For five months in mid-2017, Emily Mason did the same thing every
day. Arriving at his office at NASA's Goddard Space Flight Center in
Greenbelt, Maryland, she sat at her desk, opened her computer and
I looked at images of the sun – every day, every day. "I probably looked like
by means of data of three or five years, "estimates Mason. Then, in
October 2017, she stopped. She realized she was looking at the
wrong thing all the time.
Mason, a graduate student at the Catholic University of America in Washington, DC, was looking for coronal rain: giant plasma globes, or electrified gas, that drip from the Sun's outer atmosphere back to its surface. But she hoped to find him in helmet coils, the million-mile magnetic lugs – named for their resemblance to a knight's pointed helmet – that can be seen rising out of the sun during a solar eclipse. Computer simulations predicted that coronal rain could be found there. Observations of the solar wind, the gas that escaped from the Sun and went out into space, suggested that the rain might be happening. And if she could find it, the underlying physics of the rain would have major implications for the 70-year mystery of why the outer atmosphere of the Sun, known as the crown, is much hotter than the surface. But after nearly half a year of searching, Mason simply could not find him.
"It was very beautiful," Mason said, "for something that never happened after all."
The problem, it turned out, was not what she was looking for, but where. In an article published in Astrophysical journal lettersMason and his coauthors describe the first observations of coronal rain in a smaller, previously neglected type of magnetic loop in the sun. After a long and tortuous search in the wrong direction, the discoveries forge a new connection between the anomalous warming of the crown and the source of the slow solar wind – two of the biggest mysteries solar science faces today.
How it rains in the sun
Observed through high-resolution telescopes mounted on
SDO spacecraft, the Sun – a hot plasma ball, full of magnetic
field lines traced by giant, fire loops – seems to have few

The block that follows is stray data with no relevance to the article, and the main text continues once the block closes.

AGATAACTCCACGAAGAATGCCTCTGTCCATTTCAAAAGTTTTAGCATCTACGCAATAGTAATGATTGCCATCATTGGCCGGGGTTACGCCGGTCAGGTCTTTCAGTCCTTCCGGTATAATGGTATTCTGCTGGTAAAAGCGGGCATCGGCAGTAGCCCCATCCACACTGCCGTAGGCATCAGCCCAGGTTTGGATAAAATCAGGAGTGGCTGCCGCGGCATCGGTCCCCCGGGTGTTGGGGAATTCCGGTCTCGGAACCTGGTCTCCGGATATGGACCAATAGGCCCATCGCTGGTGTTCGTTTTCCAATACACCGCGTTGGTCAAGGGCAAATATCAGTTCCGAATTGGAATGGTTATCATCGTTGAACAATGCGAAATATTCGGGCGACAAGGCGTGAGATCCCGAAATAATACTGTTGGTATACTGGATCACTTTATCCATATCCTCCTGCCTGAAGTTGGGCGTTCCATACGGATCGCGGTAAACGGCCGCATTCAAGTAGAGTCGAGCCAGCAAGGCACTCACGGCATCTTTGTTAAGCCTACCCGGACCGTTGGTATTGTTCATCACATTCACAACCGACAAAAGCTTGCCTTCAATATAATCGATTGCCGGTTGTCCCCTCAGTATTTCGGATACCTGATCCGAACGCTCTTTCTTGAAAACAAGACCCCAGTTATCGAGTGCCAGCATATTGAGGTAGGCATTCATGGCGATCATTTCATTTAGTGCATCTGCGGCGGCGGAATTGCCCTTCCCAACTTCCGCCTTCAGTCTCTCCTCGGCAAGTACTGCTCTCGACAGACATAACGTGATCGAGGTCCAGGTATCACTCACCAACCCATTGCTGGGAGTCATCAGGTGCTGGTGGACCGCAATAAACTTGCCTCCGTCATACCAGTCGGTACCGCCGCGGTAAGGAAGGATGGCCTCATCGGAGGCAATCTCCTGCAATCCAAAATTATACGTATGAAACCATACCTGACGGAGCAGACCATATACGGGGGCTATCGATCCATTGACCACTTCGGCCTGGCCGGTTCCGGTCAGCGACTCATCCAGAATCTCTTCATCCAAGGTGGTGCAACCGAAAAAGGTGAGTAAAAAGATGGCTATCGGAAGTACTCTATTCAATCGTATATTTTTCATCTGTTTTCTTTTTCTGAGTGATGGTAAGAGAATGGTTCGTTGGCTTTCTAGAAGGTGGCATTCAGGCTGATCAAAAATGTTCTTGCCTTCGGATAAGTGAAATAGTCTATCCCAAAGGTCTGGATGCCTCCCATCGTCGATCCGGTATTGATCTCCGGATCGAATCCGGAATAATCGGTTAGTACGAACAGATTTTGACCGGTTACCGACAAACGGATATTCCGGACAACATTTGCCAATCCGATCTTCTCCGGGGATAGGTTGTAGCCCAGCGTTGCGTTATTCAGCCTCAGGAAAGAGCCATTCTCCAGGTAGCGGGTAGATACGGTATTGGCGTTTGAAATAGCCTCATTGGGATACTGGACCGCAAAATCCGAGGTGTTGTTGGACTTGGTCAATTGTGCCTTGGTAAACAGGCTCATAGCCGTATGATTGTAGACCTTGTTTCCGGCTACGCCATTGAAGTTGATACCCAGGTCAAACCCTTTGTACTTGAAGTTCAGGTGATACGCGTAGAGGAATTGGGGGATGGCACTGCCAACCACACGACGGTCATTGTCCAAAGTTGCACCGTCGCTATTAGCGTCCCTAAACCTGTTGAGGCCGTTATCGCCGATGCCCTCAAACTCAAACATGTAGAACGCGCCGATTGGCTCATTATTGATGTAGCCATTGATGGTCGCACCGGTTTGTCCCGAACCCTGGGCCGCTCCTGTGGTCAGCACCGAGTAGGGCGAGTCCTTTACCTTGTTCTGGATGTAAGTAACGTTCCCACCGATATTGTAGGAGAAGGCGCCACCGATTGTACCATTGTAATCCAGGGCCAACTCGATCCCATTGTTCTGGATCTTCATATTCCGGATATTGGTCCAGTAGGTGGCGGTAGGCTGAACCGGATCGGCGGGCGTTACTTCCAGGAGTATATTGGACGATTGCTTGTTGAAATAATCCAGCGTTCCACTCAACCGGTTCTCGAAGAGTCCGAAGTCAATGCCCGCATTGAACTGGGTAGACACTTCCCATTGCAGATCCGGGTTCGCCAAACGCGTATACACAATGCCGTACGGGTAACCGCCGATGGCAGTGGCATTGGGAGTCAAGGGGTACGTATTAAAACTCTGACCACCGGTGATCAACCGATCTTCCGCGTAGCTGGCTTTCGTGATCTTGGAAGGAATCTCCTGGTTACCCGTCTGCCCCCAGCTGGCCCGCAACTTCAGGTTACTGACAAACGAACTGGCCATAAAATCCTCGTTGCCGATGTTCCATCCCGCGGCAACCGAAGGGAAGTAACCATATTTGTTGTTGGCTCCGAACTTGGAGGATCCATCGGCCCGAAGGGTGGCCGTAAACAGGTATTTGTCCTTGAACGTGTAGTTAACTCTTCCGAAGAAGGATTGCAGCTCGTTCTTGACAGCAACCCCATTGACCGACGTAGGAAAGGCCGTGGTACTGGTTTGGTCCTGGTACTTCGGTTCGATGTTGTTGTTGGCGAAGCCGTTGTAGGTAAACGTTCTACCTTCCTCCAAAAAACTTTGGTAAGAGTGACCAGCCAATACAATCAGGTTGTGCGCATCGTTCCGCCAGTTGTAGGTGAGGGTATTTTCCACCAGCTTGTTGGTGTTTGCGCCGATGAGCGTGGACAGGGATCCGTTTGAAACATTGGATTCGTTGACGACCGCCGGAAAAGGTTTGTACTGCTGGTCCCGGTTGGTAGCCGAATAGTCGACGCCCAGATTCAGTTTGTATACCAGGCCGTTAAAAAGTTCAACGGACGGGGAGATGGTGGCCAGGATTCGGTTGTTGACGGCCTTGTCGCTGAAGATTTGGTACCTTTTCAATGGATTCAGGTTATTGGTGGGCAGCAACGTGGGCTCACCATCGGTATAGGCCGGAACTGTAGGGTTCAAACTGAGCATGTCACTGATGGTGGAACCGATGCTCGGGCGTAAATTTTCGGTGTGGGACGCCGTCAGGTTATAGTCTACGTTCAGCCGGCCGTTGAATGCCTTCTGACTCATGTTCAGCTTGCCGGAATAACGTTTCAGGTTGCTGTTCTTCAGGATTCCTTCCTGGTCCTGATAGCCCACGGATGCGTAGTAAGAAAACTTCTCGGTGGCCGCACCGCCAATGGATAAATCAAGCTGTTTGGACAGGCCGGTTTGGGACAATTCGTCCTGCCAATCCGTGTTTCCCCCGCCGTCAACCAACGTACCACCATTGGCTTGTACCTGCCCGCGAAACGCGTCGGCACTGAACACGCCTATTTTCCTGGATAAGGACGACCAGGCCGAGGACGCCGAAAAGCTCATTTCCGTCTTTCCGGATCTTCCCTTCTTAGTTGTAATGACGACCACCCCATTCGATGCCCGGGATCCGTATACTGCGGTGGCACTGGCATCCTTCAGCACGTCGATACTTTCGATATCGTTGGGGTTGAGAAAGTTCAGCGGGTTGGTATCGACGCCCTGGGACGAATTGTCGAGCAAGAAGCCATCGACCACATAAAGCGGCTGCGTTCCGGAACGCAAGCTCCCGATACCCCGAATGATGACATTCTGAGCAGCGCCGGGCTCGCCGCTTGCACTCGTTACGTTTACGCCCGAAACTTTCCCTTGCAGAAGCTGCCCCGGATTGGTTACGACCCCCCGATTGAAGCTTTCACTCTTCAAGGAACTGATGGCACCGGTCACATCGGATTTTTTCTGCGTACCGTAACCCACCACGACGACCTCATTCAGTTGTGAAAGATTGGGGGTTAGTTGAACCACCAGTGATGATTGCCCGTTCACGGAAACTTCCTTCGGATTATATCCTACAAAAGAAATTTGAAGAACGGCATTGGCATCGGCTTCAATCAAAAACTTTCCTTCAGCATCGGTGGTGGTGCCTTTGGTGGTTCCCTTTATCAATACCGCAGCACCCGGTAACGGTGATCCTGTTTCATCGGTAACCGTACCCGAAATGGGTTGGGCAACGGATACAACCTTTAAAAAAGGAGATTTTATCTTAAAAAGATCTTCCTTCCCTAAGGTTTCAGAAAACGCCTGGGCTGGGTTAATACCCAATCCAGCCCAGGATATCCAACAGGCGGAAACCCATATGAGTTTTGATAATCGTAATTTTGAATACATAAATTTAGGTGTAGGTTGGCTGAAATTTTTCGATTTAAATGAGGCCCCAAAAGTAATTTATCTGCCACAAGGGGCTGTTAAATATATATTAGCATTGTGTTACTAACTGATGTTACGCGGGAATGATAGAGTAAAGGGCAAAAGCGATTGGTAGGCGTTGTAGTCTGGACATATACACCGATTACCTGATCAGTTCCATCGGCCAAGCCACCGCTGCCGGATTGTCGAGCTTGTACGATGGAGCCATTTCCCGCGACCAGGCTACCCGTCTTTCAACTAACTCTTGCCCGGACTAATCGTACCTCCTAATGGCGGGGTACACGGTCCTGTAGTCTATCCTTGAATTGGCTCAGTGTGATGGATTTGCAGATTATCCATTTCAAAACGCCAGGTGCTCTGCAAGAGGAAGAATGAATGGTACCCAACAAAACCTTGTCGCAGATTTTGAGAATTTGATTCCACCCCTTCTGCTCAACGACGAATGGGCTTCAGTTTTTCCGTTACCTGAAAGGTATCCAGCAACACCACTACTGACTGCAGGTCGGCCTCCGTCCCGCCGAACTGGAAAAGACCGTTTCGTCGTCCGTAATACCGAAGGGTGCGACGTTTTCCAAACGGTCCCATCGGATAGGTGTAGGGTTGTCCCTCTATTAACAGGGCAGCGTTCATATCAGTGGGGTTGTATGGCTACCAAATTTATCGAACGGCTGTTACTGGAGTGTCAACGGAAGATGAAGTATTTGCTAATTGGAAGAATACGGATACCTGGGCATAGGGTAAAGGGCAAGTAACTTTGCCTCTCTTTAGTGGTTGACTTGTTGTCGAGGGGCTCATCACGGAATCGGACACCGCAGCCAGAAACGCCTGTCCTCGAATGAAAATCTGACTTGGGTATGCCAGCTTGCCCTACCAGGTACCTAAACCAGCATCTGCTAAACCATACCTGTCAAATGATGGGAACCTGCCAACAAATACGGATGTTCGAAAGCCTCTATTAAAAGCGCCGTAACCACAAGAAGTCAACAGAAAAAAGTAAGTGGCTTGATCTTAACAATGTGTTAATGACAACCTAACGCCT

similarities with the Earth. But our planet provides some useful resources
it guides in the analysis of the chaotic turmoil of the Sun: among them, the rain.
On Earth, rain is only one part of the larger water cycle, one
endless tug of war between the heat impulse and the force of gravity. this
begins when liquid water, collected on the surface of the planet in the oceans,
lakes, or streams, is warmed by the sun. Some of it evaporates and rises
in the atmosphere, where it cools and condenses in clouds.
Eventually, these clouds become heavy enough for the force of gravity to become
irresistible and the water falls back to Earth like rain, before
process begins again.
In the sun, Mason said, coronary rain works similarly, "but instead
of 60 degrees of water, you're dealing with a million-degree plasma. "Plasma,
an electrically charged gas, does not accumulate as water, but rather
traces the magnetic loops that emerge from the surface of the Sun as a
roller coaster on the slopes. At the foot points of the loop, where it connects
the surface of the Sun, plasma is superheated from a few thousand to
more than 1.8 million degrees Fahrenheit. Then it expands the loop and
gathers at its peak, away from the source of heat. As the plasma cools,
condenses and gravity draws the legs of the loop like coronal rain.
Mason was looking for coronary rain in helmet streamers, but she
motivation to look there had more to do with this underlying warm-up
and cooling cycle than rain itself. Since at least the mid-1990s,
scientists know that helmet streamers are one of the sources of the slow
solar wind, a relatively slow and dense stream of gas escaping from the
Sun separately from its fast moving counterpart. But measurements of
the slow solar wind gas revealed that it had already been heated to a
extreme degree before cooling down and escaping from the sun. The cyclical process
of heating and cooling behind coronal rain if it were happening inside
the pennants of the helmet, would be a piece of the puzzle.
The other reason connects to the coronal heating problem – the mystery of how and why the outer atmosphere of the Sun is about 300 times warmer than its surface. Surprisingly, the simulations have shown that coronal rainfall only forms when heat is applied to the bottom of the loop.